A Pitfall Leaders Must Avoid - The Warrior's Journey®

A Pitfall Leaders Must Avoid

Author: David Causey, USA (Ret.)

Passing the guidon. Photo by The U.S. Army is licensed under CC By 2.0

Sometimes what happens in a small town can grab the attention of the whole country. Such has happened in Tyndale, South Dakota, a town of just 1,067 residents. Despite its small size, Tyndale serves as the county seat for Bon Homme County. It became the epicenter for outrage across America. 

So, what happened? All that happened was that the county sheriff, Lenny Gramkow fired his deputy, Mark Maggs, for unseating him in a recent election for that position. Gramkow, who was elected in 2014, will serve out his time as sheriff until January 1, 2019. But he wasted little time to fire his subordinate – just one minute after the polls closed. As a result, Mark Maggs, a father of four young children, lost both his job and health insurance. 

Now, we can understand how Sheriff Gramkow might feel a sense of betrayal – that his subordinate attempted to take over his job. We can sympathize with his disappointment over losing the election – and his job. And we can forgive him for feeling jealous of his deputy’s popularity with the voters. The vote was quite lopsided – 878 votes to 331. 

But elected officials and all public servants are expected to exercise a measure of professionalism in the execution of their duties. They are expected to do what is best for the good of the people they serve. They’re supposed to put aside their own petty feelings in order to accomplish the mission. 

Sheriff Gramkow had an opportunity to assist his successor in preparing for the position. As awkward as it might be for Gramkow – helping someone who’s taking away his job, doing so would have benefited the county. Instead, the sheriff greatly impaired his law enforcement capability by discarding a key member of his team. 

The Bible presents one of the greatest examples of how to respond well when your days are numbered and your glory days are fading. There was a time when John the Baptist captured the attention of thousands in Palestine. We read in Scripture that “Jerusalem, all Judea, and all the district around the Jordan” was flocking to hear his soul-stirring preaching. Tens of thousands were confessing their sins and being baptized by John (Matthew 3:5-6).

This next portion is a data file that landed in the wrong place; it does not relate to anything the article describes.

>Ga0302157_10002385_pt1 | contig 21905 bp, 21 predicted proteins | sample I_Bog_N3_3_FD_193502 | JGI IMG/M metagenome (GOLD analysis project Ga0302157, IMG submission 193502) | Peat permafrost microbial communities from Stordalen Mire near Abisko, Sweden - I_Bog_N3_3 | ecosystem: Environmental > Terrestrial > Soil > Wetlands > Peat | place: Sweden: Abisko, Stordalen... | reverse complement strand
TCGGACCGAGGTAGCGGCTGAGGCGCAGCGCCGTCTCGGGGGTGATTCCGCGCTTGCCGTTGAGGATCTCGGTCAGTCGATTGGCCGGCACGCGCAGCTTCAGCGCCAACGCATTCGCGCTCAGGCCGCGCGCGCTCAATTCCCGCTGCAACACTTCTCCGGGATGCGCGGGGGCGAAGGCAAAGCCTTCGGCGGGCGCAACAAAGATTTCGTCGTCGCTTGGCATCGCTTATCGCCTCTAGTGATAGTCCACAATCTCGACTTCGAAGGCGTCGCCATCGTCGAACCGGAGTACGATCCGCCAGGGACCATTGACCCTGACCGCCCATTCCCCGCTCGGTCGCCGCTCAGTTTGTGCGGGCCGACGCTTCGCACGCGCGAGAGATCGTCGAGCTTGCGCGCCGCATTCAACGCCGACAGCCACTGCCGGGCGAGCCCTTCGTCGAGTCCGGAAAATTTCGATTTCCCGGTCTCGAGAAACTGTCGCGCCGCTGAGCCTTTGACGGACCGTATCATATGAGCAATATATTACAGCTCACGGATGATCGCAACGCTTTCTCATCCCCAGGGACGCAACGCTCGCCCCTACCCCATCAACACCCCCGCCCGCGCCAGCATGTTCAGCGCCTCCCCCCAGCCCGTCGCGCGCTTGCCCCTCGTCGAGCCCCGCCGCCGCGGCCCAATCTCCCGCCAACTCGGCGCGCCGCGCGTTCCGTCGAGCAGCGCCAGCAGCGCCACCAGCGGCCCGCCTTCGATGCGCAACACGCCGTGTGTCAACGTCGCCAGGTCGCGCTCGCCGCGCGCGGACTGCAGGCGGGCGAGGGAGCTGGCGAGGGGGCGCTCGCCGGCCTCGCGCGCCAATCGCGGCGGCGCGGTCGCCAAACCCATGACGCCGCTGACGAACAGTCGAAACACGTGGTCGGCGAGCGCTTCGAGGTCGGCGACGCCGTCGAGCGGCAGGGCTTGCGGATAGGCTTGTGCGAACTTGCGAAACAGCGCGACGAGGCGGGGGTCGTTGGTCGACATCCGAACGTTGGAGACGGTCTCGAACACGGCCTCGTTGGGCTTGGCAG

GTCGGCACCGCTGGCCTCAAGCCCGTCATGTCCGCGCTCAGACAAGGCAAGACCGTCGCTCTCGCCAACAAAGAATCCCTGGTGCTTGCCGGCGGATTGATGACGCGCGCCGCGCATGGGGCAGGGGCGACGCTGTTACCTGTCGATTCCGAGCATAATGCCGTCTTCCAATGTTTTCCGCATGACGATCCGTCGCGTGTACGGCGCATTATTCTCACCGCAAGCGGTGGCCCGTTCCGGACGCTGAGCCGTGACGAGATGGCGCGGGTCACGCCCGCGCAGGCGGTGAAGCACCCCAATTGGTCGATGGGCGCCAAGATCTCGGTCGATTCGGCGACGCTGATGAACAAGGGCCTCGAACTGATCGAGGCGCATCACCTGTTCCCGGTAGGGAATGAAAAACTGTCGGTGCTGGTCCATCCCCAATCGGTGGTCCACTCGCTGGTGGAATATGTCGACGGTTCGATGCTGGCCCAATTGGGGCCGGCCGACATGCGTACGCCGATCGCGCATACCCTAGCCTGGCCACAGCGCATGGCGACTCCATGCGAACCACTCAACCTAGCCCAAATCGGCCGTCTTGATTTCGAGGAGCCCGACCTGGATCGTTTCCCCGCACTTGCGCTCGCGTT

Then came Jesus of Nazareth. John’s whole purpose in life was to prepare the way for Jesus’ coming and to point all of Israel to Him. Yet, Jesus also signaled the end of John’s ministry and popularity. In fact, the remnant of John’s followers complained to him that “everyone is now following Jesus” (John 3:26). John’s response was priceless. He simply said, “A man can receive nothing unless is has been given him from Heaven. … He (Jesus) must increase, but I must decrease” (John 3:27, 30).  

In shameful contrast were the religious leaders of the day – the Pharisees and Sadducees. As the spiritual shepherds of the people, their mission in life was to also guide Israel in their expectations of the promised Messiah. Tragically, they viewed Jesus as a threat and were intensely jealous of His popularity with the crowds. Regardless of Jesus’ many miracles of healing upon the people – which only confirmed Him as the Messiah – they waged a war against Jesus. They did their very worst to mislead Israel and became instruments of the devil. 

May God help all of us who are in positions of leadership to avoid such tragic failures! May He grant us grace and strength to subordinate our personal feelings to fulfill our God-given mission and do what is best for those we serve! 


Dear Father in heaven, please help me to faithfully execute the duties of my leadership position. I acknowledge that I am here by Your divine appointment, not to serve myself but those I lead. Make me an instrument of Your peace, I pray. Amen. 

Information from: https://www.washingtonpost.com/news/post-nation/wp/2018/06/07/a-sheriff-fired-the-deputy-who-just-beat-him-in-the-primary-people-are-outraged-by-how-he-did-it

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